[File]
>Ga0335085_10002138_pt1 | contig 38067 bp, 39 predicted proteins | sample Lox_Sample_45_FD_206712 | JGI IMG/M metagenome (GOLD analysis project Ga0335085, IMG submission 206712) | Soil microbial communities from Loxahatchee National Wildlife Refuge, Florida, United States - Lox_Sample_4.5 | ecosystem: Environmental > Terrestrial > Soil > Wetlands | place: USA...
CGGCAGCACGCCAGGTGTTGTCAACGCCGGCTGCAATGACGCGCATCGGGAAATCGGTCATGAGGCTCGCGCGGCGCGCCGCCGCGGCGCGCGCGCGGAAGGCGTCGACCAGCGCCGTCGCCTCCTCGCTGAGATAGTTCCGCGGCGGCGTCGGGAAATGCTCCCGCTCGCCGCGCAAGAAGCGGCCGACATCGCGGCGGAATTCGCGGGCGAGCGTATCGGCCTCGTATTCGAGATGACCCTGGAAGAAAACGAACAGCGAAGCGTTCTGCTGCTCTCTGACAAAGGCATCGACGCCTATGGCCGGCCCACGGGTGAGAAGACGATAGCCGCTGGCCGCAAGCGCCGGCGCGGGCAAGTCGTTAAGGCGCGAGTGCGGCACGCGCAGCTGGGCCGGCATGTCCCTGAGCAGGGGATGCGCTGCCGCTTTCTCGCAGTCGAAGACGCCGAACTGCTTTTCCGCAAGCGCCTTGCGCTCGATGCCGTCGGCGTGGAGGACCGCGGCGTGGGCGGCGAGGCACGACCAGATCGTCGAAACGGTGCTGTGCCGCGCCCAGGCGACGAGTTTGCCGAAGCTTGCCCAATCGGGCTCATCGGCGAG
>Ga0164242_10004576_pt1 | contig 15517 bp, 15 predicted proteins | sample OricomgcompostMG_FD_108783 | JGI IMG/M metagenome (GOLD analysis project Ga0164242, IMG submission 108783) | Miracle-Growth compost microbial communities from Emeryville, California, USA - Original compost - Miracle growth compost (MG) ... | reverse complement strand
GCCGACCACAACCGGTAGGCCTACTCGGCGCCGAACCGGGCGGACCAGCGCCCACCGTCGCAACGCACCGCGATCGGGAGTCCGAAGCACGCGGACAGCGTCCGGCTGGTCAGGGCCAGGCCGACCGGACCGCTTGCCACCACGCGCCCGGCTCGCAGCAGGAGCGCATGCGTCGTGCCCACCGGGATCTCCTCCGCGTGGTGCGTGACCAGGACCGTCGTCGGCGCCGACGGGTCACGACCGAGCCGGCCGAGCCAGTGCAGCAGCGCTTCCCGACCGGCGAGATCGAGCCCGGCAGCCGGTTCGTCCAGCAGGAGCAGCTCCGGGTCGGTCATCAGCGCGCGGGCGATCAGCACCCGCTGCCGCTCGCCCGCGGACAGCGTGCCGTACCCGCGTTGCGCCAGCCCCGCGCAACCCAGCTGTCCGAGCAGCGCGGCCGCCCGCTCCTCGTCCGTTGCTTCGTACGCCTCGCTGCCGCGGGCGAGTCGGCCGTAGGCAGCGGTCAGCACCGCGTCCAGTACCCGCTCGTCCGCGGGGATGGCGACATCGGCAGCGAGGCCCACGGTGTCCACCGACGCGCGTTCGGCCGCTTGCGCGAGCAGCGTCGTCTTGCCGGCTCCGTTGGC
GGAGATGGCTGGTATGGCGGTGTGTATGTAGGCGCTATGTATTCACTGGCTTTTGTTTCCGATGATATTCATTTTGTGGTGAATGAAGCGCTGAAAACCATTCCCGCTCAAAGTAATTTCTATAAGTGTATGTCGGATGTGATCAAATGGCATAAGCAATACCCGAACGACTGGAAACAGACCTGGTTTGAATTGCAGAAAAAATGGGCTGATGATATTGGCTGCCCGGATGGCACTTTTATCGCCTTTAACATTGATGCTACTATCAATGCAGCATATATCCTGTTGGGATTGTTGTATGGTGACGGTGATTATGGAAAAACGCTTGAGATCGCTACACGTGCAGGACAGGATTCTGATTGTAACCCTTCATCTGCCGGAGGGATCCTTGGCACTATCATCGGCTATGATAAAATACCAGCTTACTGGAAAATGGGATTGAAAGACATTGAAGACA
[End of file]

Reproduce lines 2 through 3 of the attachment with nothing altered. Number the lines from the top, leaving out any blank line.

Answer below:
CGGCAGCACGCCAGGTGTTGTCAACGCCGGCTGCAATGACGCGCATCGGGAAATCGGTCATGAGGCTCGCGCGGCGCGCCGCCGCGGCGCGCGCGCGGAAGGCGTCGACCAGCGCCGTCGCCTCCTCGCTGAGATAGTTCCGCGGCGGCGTCGGGAAATGCTCCCGCTCGCCGCGCAAGAAGCGGCCGACATCGCGGCGGAATTCGCGGGCGAGCGTATCGGCCTCGTATTCGAGATGACCCTGGAAGAAAACGAACAGCGAAGCGTTCTGCTGCTCTCTGACAAAGGCATCGACGCCTATGGCCGGCCCACGGGTGAGAAGACGATAGCCGCTGGCCGCAAGCGCCGGCGCGGGCAAGTCGTTAAGGCGCGAGTGCGGCACGCGCAGCTGGGCCGGCATGTCCCTGAGCAGGGGATGCGCTGCCGCTTTCTCGCAGTCGAAGACGCCGAACTGCTTTTCCGCAAGCGCCTTGCGCTCGATGCCGTCGGCGTGGAGGACCGCGGCGTGGGCGGCGAGGCACGACCAGATCGTCGAAACGGTGCTGTGCCGCGCCCAGGCGACGAGTTTGCCGAAGCTTGCCCAATCGGGCTCATCGGCGAG
>Ga0164242_10004576_pt1 | contig 15517 bp, 15 predicted proteins | sample OricomgcompostMG_FD_108783 | JGI IMG/M metagenome (GOLD analysis project Ga0164242, IMG submission 108783) | Miracle-Growth compost microbial communities from Emeryville, California, USA - Original compost - Miracle growth compost (MG) ... | reverse complement strand